Levin, Kevin? Are you serious. You’re going to say I should have addressed you by your last name, LOL!!! “Blogging Etiquette 101”, your arrogance is dripping. You are soooo much smarter than little ole me. I should have known better than to question you, I know!! If you don’t know what my point is, fine, can’t help you. Don’t really care too frankly. Ciao.

  • Bob Pollock Sep 21, 2009 @ 16:57


    You’re just making it all too complicated.

    The Pilgrims left England so they could be good Christians. They got along so well with the Indians that we all now have Thanksgiving. The colonists got tired of paying high taxes, so they threw the tea overboard. George Washington cut down the cherry tree. Everything would have been utopia if it hadn’t been for those darn big government advocates like Lincoln. The country’s greatest hero has to be Robert E. Lee, after all he was a perfect gentleman.

    How am I doing so far? 😉

    Seriously, you made the point in your post that you are only trying to help your students think critically and make their own assessments of America’s greatness. Having read your blog for some time now, I feel quite sure that your students are getting plenty of information to make an informed judgement. I’m also quite sure that America’s reputation can withstand the scrutiny. There is no reason that we should not be able to acknowledge America’s failures and still be very proud Americans. After all, there is plenty to be proud of.

  • Kevin Levin Sep 21, 2009 @ 16:17


    Like I said, I don’t know what he is getting at. I want to move beyond the narrow confines that tend to dominate our popular discussion of how best to discuss American history in the classroom. On one side is American Exceptionalism and on the other is a tendency to see only the negative or shameful moments in American history. The more interesting story is always much more complex and it moral lessons are rarely understood in absolutes.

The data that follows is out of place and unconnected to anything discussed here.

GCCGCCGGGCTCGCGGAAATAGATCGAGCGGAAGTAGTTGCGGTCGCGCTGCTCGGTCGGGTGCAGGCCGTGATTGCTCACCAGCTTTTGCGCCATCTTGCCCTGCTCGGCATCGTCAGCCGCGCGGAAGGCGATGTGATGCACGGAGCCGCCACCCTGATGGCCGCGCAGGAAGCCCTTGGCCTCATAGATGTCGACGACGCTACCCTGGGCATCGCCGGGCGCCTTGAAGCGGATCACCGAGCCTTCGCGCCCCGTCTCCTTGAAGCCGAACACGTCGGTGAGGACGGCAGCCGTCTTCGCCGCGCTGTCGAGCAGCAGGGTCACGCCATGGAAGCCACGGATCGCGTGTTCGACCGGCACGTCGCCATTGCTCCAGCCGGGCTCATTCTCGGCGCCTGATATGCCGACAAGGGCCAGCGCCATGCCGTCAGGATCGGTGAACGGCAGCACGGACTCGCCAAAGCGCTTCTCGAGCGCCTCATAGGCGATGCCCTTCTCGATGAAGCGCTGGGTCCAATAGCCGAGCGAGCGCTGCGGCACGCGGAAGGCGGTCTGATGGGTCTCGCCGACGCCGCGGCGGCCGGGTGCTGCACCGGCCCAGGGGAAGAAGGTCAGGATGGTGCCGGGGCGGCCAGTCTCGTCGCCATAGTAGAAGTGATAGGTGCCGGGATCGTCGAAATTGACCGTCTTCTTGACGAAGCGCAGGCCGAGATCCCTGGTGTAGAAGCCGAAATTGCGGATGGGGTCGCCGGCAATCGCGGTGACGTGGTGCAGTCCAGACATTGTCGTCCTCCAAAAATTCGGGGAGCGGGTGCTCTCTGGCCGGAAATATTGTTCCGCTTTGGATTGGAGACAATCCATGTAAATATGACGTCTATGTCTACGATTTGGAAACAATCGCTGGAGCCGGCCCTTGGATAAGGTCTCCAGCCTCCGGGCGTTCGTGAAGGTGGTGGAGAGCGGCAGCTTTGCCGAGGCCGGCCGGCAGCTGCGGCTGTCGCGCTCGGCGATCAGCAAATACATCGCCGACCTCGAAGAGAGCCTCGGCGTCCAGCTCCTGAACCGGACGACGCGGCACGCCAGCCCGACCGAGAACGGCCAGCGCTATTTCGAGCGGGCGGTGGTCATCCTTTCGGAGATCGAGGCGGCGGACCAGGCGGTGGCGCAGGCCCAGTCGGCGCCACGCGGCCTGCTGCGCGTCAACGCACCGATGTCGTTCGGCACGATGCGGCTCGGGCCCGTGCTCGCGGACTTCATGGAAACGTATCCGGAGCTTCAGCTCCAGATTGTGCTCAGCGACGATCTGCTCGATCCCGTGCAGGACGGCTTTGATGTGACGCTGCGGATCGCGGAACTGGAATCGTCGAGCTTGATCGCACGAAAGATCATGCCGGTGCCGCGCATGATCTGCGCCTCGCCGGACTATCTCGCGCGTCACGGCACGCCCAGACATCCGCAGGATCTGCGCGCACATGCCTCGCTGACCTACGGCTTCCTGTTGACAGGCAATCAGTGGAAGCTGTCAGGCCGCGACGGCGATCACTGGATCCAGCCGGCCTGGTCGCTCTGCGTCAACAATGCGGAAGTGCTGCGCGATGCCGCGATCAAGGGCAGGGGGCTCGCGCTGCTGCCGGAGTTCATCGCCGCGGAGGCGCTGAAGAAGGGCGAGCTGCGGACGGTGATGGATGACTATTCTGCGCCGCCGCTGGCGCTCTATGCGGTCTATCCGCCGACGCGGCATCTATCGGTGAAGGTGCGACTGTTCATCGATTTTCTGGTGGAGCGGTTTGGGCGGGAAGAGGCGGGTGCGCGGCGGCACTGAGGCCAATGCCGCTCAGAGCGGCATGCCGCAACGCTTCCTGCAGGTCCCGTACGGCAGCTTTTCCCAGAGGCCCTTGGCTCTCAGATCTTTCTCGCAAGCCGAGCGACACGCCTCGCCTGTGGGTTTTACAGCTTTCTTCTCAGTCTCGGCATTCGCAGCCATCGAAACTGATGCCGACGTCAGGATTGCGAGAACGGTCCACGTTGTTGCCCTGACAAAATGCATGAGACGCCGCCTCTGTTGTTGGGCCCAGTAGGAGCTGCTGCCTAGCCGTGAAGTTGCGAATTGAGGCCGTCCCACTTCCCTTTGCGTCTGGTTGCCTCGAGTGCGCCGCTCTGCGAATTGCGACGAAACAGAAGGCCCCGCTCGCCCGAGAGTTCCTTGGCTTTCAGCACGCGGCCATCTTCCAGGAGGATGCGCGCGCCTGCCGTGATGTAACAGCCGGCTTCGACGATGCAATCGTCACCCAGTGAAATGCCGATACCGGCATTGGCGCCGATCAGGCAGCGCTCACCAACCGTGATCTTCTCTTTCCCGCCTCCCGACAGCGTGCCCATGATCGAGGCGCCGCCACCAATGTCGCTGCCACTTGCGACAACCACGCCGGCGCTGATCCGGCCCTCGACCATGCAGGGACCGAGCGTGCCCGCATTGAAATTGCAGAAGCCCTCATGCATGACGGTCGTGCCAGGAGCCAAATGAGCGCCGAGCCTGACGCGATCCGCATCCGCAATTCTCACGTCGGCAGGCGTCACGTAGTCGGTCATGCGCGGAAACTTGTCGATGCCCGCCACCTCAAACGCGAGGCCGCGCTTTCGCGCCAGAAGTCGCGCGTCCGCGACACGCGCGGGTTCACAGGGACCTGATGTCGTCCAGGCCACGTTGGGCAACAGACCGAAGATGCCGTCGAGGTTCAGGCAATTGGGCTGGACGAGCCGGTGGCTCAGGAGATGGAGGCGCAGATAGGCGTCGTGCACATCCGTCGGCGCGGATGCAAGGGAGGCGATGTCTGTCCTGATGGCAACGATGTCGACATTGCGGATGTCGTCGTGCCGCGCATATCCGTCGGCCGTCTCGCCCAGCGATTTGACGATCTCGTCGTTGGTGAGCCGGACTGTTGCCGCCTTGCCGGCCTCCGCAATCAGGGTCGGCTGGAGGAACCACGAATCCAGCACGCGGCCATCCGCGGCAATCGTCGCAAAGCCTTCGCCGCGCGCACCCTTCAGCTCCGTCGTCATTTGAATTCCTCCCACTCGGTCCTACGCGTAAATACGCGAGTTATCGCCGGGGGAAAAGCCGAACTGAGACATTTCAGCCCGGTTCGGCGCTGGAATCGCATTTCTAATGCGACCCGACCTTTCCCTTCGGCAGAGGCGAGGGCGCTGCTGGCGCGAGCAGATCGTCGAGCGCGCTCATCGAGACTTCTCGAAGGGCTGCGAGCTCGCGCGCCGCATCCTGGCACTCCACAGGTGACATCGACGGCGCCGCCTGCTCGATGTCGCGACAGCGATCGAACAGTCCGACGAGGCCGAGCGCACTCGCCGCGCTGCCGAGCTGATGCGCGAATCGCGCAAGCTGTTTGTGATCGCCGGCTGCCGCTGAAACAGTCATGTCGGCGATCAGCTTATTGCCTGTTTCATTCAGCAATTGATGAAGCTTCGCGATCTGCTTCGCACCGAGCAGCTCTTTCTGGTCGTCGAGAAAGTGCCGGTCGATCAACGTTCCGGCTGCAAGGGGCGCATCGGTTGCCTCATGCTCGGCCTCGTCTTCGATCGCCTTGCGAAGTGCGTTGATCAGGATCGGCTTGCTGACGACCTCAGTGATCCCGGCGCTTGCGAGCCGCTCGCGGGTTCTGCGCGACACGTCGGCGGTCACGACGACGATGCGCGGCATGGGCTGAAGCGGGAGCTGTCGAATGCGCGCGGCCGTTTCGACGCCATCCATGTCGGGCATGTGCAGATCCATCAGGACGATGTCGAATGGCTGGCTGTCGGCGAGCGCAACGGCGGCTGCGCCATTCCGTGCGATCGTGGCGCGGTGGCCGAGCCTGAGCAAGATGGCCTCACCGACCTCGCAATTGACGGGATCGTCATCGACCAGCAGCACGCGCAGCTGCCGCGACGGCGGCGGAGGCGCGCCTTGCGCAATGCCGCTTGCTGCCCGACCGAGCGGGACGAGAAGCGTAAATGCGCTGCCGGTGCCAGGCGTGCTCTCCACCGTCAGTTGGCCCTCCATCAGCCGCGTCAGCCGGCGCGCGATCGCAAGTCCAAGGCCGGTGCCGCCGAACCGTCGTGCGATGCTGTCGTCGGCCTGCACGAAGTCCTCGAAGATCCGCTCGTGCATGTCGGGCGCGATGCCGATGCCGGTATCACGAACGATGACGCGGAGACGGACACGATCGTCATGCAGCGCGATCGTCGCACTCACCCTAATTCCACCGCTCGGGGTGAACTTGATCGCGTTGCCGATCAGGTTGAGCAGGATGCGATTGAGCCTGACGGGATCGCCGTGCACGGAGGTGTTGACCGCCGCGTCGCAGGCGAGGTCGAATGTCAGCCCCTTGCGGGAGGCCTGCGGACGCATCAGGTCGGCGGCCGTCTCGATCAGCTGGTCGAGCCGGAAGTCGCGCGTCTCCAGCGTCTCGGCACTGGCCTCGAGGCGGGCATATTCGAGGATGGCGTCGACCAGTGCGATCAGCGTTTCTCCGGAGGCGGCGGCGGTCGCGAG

• Andrea Jones Sep 21, 2009 @ 15:42

    …Did he just insinuate in that paragraph that women, African-Americans, and Native Americans took part in the Revolution by *voting*? African-American men got suffrage in 1870, women in general in 1920, but prior to 1924 only Native Americans who either gave up their tribal affiliation or *applied* for citizenship as if they were immigrants had suffrage.

    His whole post reads to me like the voice of someone who didn’t actually pay much attention beyond 8th grad history. Other countries have had struggles similar to ours, and there are more voices than those of wealthy white men to tell the American story.